Title of research: Mods & Mocros: Strategies Used by Moroccan Youth in the Netherlands and Belgium to Cope with their Representation in the Media.
Promotor: Prof. R. van Swaaningen
Through a qualitative analysis of Dutch and Belgian media discourse, this research project entails an inquiry into the media discourse on Moroccan Dutch and Belgian male adolescents. It also involves an inquiry into the effects this labelling has on the daily lives of Moroccan male adolescents in terms of coping strategies, such as resistance, isolation, disintegration, radicalisation or adaptation, and inspiration and motivation. The study will be conducted by means of face-to-face interviews, focus- group interviews, and participant observations of social gatherings.
This research arises from an academic curiousity about the positive or negative effects of discourse on social deviants, and focuses on moral panic - societal overreaction - as the facilitator of these effects. It will provide further elaboration on and a deeper understanding of the theoretical concepts of denial (societal under-reaction, taboo, political correctness) and cultural trauma (societal appropriate reaction) - which currently lack scrutiny and explicit conceptualisation - and their stance towards each other. The societal relevance of the research lies in new insights into several societal phenomena, based on combining theoretical and empirical knowledge. The study will deliver new and relevant insights from within Moroccan communities, which can help policy makers and street-level bureaucrats in understanding and dealing with a wide variety of social problems facing Moroccan youths.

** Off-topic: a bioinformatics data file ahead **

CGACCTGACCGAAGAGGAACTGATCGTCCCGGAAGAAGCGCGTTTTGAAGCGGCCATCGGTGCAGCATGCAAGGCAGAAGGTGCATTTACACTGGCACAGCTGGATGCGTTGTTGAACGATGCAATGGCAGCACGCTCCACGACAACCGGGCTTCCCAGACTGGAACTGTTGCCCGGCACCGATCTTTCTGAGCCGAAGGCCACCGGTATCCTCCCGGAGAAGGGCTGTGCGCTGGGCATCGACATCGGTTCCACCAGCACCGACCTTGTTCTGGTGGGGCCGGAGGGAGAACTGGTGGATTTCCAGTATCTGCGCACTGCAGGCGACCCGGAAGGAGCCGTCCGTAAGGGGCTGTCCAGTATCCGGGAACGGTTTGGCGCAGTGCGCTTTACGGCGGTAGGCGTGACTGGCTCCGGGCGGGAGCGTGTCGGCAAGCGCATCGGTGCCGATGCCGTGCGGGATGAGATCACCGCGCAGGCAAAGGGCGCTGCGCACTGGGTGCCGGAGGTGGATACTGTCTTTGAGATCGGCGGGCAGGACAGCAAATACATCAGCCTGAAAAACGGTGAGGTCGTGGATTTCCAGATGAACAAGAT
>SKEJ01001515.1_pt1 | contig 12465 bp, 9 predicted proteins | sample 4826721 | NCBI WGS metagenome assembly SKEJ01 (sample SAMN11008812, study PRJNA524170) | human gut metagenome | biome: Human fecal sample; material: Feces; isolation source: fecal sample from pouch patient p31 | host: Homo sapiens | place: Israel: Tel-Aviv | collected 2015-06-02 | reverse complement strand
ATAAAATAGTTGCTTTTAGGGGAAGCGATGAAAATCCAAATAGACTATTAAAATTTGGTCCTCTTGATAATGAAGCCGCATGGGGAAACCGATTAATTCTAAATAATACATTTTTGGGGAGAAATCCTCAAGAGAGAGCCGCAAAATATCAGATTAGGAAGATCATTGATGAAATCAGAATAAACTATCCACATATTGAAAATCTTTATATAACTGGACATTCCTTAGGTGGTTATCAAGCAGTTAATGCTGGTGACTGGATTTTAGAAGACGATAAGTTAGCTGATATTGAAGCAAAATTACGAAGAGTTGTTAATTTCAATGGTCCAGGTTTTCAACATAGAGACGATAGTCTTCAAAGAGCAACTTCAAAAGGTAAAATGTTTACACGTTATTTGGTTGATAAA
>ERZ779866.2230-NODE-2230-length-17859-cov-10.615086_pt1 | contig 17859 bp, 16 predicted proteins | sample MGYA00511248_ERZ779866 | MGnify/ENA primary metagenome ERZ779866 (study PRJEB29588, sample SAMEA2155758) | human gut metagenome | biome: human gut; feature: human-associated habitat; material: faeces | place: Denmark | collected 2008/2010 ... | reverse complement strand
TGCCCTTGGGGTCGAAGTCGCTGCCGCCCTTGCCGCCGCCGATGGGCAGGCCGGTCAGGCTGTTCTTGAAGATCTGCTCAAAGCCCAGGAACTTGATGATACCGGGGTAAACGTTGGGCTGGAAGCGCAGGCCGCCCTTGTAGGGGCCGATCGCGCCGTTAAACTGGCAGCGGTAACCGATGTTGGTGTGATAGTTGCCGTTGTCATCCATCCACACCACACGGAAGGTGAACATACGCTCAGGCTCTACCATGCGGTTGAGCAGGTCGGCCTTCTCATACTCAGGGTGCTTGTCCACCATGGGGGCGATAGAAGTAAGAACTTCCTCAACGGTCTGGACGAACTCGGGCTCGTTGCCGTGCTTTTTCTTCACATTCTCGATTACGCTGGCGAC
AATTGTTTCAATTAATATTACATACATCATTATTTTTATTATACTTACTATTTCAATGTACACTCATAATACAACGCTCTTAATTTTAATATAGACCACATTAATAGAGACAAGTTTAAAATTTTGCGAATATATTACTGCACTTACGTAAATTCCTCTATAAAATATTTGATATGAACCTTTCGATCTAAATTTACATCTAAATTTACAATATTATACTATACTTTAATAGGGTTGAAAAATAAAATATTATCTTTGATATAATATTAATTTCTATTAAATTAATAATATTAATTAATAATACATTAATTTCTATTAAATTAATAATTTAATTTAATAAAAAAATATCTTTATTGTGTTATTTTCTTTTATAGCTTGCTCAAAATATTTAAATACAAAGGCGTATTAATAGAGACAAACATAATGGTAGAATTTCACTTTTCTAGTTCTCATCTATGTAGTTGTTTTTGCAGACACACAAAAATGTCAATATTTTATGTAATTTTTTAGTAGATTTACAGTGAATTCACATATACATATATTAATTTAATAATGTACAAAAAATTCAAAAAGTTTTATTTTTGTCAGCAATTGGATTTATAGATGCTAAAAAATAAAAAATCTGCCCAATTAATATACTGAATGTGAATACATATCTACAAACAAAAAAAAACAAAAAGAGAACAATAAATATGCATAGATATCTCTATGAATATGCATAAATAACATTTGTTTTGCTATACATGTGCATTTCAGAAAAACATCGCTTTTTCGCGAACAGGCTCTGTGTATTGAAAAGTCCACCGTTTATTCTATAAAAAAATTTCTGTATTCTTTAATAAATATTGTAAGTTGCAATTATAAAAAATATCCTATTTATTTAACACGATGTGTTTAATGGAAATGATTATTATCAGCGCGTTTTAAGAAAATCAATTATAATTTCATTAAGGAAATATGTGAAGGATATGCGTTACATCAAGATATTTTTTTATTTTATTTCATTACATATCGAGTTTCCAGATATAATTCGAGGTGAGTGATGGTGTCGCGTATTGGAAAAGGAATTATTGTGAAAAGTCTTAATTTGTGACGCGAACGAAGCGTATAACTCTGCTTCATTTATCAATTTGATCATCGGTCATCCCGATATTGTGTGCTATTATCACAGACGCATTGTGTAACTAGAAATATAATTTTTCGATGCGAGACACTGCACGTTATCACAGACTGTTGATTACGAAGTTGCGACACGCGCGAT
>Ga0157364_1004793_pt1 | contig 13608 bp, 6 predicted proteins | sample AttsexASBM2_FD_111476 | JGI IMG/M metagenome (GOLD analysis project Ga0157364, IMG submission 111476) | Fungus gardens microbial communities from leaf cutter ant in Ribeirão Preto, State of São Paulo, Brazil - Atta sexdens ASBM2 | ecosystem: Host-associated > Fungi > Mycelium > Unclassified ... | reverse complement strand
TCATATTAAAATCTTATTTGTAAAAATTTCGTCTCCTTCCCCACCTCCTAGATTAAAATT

Abdessamad studied Criminology at ESL from 2006 to 2010. After completing this Bachelor and Master study, he worked at the COT Institute for Safety, Security, and Crisis Management as a researcher-advisor. During his work there, he wrote a research proposal together with Professors René van Swaaningen and Richard Staring, for which he was granted the NWO Mosaic grant in November 2011. Since then, 80% of his time has been dedicated to this PhD thesis, and 20% to teaching courses to Criminology students.